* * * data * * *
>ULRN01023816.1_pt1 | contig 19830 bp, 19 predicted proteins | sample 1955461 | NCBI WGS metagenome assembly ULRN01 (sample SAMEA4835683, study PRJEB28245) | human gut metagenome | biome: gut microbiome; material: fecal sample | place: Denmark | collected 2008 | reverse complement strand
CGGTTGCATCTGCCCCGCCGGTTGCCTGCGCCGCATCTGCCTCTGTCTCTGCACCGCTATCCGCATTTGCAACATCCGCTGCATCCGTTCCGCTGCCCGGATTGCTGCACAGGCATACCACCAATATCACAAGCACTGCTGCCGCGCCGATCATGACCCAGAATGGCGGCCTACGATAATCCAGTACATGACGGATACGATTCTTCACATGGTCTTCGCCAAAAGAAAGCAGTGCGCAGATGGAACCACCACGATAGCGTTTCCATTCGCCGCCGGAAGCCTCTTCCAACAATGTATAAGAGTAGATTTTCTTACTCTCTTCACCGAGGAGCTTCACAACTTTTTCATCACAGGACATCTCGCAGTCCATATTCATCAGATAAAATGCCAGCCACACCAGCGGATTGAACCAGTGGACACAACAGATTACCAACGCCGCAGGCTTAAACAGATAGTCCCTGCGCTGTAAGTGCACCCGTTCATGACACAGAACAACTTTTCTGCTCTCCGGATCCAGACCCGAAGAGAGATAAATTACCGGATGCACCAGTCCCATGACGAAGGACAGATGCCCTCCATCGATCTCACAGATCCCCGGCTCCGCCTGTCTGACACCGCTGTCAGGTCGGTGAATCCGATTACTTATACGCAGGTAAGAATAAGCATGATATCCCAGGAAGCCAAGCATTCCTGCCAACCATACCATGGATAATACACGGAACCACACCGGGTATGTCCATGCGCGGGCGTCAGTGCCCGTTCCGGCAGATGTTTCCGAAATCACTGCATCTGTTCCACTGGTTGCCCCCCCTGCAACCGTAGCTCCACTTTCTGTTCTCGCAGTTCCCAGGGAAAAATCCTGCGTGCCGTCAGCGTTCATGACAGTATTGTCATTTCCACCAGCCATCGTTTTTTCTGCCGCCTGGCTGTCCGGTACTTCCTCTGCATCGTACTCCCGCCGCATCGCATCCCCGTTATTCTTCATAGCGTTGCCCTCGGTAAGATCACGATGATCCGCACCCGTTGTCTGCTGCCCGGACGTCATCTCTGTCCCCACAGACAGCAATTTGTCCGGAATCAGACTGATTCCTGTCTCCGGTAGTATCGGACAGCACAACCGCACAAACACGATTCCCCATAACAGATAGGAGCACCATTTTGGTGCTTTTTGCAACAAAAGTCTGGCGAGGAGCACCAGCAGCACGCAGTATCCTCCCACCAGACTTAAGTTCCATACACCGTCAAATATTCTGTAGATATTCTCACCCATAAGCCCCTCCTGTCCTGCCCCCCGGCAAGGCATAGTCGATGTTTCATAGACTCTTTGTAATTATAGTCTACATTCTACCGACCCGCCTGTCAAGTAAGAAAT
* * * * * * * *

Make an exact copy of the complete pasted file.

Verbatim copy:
>ULRN01023816.1_pt1 | contig 19830 bp, 19 predicted proteins | sample 1955461 | NCBI WGS metagenome assembly ULRN01 (sample SAMEA4835683, study PRJEB28245) | human gut metagenome | biome: gut microbiome; material: fecal sample | place: Denmark | collected 2008 | reverse complement strand
CGGTTGCATCTGCCCCGCCGGTTGCCTGCGCCGCATCTGCCTCTGTCTCTGCACCGCTATCCGCATTTGCAACATCCGCTGCATCCGTTCCGCTGCCCGGATTGCTGCACAGGCATACCACCAATATCACAAGCACTGCTGCCGCGCCGATCATGACCCAGAATGGCGGCCTACGATAATCCAGTACATGACGGATACGATTCTTCACATGGTCTTCGCCAAAAGAAAGCAGTGCGCAGATGGAACCACCACGATAGCGTTTCCATTCGCCGCCGGAAGCCTCTTCCAACAATGTATAAGAGTAGATTTTCTTACTCTCTTCACCGAGGAGCTTCACAACTTTTTCATCACAGGACATCTCGCAGTCCATATTCATCAGATAAAATGCCAGCCACACCAGCGGATTGAACCAGTGGACACAACAGATTACCAACGCCGCAGGCTTAAACAGATAGTCCCTGCGCTGTAAGTGCACCCGTTCATGACACAGAACAACTTTTCTGCTCTCCGGATCCAGACCCGAAGAGAGATAAATTACCGGATGCACCAGTCCCATGACGAAGGACAGATGCCCTCCATCGATCTCACAGATCCCCGGCTCCGCCTGTCTGACACCGCTGTCAGGTCGGTGAATCCGATTACTTATACGCAGGTAAGAATAAGCATGATATCCCAGGAAGCCAAGCATTCCTGCCAACCATACCATGGATAATACACGGAACCACACCGGGTATGTCCATGCGCGGGCGTCAGTGCCCGTTCCGGCAGATGTTTCCGAAATCACTGCATCTGTTCCACTGGTTGCCCCCCCTGCAACCGTAGCTCCACTTTCTGTTCTCGCAGTTCCCAGGGAAAAATCCTGCGTGCCGTCAGCGTTCATGACAGTATTGTCATTTCCACCAGCCATCGTTTTTTCTGCCGCCTGGCTGTCCGGTACTTCCTCTGCATCGTACTCCCGCCGCATCGCATCCCCGTTATTCTTCATAGCGTTGCCCTCGGTAAGATCACGATGATCCGCACCCGTTGTCTGCTGCCCGGACGTCATCTCTGTCCCCACAGACAGCAATTTGTCCGGAATCAGACTGATTCCTGTCTCCGGTAGTATCGGACAGCACAACCGCACAAACACGATTCCCCATAACAGATAGGAGCACCATTTTGGTGCTTTTTGCAACAAAAGTCTGGCGAGGAGCACCAGCAGCACGCAGTATCCTCCCACCAGACTTAAGTTCCATACACCGTCAAATATTCTGTAGATATTCTCACCCATAAGCCCCTCCTGTCCTGCCCCCCGGCAAGGCATAGTCGATGTTTCATAGACTCTTTGTAATTATAGTCTACATTCTACCGACCCGCCTGTCAAGTAAGAAAT